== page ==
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Teams from across the region had very different outcomes during the Oxford Invitational Youth Robotics Challenge

By Heather Rivers, Woodstock Sentinel-Review

CASS tech students show off their Sorty Bot Tuesday at the Oxford Invitational Youth Robotics Challenge Tuesday. From left Connor Hughes, Dylan Hewitt, Jacob Payne, Tim Jones, Michael Wright, Jared Spring and Jason Waterland. (HEATHER RIVERS, Sentinel-Review)

CASS tech students show off their Sorty Bot Tuesday at the Oxford Invitational Youth Robotics Challenge Tuesday. From left Connor Hughes, Dylan Hewitt, Jacob Payne, Tim Jones, Michael Wright, Jared Spring and Jason Waterland. (HEATHER RIVERS, Sentinel-Review)

Their kits may be all the same but the results of their robotic efforts will end up being very, very different.

Roughly 20 different schools team from across the region were all given Lego Mindstorm kits and tasked with developing a programmable robot used in an industrial application.

“The interesting thing is they are all given the same same Lego kit – in an Apollo-type setting,” explained Brad Hammond, economic development officer with of the City of Woodstock. “Each team develops a robot that looks and behaves differently but completes the same task.”

Tuesday marked the 12th annual Oxford Invitational Youth Robotics Competition, where schools from across and outside the county come to compete and show off their robots.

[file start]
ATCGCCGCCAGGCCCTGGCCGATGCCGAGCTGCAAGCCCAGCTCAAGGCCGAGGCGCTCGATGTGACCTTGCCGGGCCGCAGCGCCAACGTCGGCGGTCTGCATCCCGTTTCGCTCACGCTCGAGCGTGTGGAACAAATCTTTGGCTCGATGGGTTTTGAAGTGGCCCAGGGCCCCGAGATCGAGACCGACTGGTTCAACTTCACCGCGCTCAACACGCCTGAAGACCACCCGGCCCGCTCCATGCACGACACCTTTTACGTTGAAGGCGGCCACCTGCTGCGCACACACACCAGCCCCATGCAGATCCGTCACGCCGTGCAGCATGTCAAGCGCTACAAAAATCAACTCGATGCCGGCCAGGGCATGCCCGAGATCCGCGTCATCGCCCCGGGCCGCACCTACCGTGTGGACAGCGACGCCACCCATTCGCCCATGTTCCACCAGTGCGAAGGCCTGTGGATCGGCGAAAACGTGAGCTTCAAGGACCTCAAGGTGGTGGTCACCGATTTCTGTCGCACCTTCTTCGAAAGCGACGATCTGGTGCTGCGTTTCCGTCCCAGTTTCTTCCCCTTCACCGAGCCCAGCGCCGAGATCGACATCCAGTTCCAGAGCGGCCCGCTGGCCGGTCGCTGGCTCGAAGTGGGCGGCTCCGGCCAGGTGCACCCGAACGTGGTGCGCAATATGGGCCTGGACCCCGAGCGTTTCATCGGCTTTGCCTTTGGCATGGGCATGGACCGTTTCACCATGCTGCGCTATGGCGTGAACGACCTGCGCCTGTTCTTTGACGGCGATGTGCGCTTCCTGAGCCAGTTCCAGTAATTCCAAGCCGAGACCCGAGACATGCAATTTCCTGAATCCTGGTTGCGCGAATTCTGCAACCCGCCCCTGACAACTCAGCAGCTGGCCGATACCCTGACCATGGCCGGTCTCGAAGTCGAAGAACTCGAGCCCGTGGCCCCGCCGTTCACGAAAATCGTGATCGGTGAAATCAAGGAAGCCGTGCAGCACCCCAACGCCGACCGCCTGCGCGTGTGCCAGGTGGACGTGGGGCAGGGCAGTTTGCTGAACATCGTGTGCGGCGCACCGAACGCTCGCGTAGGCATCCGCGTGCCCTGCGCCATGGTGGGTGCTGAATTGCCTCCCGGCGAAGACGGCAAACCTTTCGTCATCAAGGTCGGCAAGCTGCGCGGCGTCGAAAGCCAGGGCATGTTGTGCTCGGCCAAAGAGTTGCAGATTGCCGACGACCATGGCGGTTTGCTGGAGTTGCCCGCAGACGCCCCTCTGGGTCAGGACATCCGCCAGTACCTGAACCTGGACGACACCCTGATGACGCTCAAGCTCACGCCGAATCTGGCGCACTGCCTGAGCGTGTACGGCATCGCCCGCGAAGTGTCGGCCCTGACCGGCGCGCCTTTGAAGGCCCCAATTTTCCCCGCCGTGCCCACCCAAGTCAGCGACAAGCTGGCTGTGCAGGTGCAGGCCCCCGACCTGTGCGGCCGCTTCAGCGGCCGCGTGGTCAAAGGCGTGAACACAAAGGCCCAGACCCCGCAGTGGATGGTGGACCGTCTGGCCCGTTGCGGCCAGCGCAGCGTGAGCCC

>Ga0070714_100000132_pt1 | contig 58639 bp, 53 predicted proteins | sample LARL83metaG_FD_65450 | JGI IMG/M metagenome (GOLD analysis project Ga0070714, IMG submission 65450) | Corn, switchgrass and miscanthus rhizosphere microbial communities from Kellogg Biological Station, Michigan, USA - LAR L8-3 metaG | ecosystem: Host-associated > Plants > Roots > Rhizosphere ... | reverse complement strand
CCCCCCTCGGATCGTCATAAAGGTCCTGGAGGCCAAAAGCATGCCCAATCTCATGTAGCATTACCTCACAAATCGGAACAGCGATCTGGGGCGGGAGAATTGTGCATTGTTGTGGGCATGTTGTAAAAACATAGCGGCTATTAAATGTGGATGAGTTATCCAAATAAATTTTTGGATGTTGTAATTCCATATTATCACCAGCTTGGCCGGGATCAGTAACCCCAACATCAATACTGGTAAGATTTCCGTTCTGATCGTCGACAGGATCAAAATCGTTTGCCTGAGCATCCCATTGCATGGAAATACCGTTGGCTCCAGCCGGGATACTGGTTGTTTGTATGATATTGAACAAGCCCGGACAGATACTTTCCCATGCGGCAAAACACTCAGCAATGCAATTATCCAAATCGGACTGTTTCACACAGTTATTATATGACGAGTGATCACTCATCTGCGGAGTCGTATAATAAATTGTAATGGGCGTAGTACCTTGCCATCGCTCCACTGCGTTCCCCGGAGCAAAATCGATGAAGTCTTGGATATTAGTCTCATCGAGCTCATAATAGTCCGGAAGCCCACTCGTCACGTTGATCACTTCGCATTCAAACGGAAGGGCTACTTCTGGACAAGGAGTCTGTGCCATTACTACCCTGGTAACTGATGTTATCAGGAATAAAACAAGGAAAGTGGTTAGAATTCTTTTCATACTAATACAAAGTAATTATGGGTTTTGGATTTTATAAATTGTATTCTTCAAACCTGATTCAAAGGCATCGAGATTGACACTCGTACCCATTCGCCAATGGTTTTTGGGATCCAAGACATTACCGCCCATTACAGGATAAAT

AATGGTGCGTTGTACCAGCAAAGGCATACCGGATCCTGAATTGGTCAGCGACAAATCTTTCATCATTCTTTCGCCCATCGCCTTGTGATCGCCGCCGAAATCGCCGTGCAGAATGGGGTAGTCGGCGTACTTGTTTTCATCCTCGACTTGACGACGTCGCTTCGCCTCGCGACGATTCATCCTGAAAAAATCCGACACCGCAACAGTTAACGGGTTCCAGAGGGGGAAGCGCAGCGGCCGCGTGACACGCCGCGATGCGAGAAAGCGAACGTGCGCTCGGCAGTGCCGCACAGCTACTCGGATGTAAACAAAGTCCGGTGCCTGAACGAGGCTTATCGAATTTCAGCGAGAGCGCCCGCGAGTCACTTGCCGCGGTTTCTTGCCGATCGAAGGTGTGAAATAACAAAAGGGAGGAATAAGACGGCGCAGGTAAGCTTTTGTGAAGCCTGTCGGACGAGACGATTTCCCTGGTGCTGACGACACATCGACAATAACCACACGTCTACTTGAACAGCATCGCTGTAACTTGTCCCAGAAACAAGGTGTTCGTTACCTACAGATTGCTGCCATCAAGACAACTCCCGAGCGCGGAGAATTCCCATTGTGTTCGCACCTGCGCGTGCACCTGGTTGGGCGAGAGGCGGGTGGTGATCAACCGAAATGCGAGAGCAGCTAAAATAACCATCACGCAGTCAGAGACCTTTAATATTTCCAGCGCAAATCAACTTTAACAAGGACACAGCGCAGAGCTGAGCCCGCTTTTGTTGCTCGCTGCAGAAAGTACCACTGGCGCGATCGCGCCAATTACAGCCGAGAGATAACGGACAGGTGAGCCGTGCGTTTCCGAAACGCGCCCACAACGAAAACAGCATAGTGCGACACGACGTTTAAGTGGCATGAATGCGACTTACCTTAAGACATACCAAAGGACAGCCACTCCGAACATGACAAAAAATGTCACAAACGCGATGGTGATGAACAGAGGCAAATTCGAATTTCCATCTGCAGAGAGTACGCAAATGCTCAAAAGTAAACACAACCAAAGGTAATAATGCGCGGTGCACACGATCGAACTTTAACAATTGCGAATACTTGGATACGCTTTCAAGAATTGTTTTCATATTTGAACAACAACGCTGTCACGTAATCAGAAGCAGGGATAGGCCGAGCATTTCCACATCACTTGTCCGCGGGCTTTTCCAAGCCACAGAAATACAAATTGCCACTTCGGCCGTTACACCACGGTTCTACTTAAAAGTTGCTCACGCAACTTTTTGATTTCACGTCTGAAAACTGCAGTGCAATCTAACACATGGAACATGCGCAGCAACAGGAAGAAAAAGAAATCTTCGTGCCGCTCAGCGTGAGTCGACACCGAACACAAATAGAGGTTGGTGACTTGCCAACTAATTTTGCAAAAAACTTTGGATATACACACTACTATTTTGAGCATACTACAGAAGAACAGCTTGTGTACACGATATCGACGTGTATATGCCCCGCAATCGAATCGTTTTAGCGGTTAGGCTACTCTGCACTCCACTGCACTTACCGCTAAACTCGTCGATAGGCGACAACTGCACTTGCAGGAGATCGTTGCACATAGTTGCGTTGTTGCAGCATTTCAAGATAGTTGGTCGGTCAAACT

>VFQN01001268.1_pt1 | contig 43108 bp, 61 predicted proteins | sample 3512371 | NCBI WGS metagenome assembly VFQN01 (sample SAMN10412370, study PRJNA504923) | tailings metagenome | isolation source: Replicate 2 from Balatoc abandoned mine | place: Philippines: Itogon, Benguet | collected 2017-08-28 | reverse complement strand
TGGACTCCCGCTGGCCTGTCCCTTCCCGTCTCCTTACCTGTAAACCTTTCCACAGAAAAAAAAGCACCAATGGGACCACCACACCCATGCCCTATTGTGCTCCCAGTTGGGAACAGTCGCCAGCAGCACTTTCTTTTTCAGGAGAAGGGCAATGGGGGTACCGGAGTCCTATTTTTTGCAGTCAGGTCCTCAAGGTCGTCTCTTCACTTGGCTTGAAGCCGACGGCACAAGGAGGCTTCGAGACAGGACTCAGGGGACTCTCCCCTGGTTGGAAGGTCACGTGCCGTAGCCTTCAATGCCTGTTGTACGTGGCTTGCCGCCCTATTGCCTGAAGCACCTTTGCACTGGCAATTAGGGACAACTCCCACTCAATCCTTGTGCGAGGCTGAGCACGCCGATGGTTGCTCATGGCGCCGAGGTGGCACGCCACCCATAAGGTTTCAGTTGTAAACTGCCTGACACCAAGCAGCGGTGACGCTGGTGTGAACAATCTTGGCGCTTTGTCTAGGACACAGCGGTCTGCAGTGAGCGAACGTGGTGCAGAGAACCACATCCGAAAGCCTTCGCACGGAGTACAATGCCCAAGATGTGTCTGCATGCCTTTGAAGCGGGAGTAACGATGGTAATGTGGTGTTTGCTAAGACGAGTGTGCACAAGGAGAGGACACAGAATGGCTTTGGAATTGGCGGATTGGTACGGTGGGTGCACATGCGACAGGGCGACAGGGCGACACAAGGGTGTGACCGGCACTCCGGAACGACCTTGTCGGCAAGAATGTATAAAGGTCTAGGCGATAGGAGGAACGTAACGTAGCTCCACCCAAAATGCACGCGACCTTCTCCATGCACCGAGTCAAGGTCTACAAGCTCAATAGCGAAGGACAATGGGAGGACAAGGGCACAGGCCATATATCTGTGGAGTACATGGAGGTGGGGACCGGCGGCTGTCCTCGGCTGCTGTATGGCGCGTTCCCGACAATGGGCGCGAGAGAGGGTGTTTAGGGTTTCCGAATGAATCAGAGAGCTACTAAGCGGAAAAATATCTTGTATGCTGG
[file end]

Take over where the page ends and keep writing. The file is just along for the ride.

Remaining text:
Founded in 2004 by the City of Woodstock, the competition has grown into a regional partnership entitled the Oxford Invitational Youth Robotics Challenge.

“The purpose is to encourage high school students to think about careers in skilled trades and manufacturing,” Hammond said.

Dylan Hewitt, a grade 12 student at College Avenue Secondary School, said he and his team members dedicated 210 man hours to developing their Sorty Bot.

The team used their lunch hours, three-to-five times a week, to complete the project.

Sorty Bot was designed to sort six different parts based on shape, weight and colours.

“There is a big team dynamic in this,” Hewitt said. “Very different personalities are thrown together who have the same passion and ideas. It’s a fun experience, you learn a lot about engineering and programming.”

Hewitt said undertaking the project made him decide to study mechanical engineering so he could utilize his problem solving skills to build other projects.

CASS technology teacher Rob Van Dasler said the project helped the students develop new skills.

“It’s a great character building, problem solving project,” he said. “There are so many different aspects. You’ve got video, programming, mechanical situations and a written report.”

HRivers@postmedia.com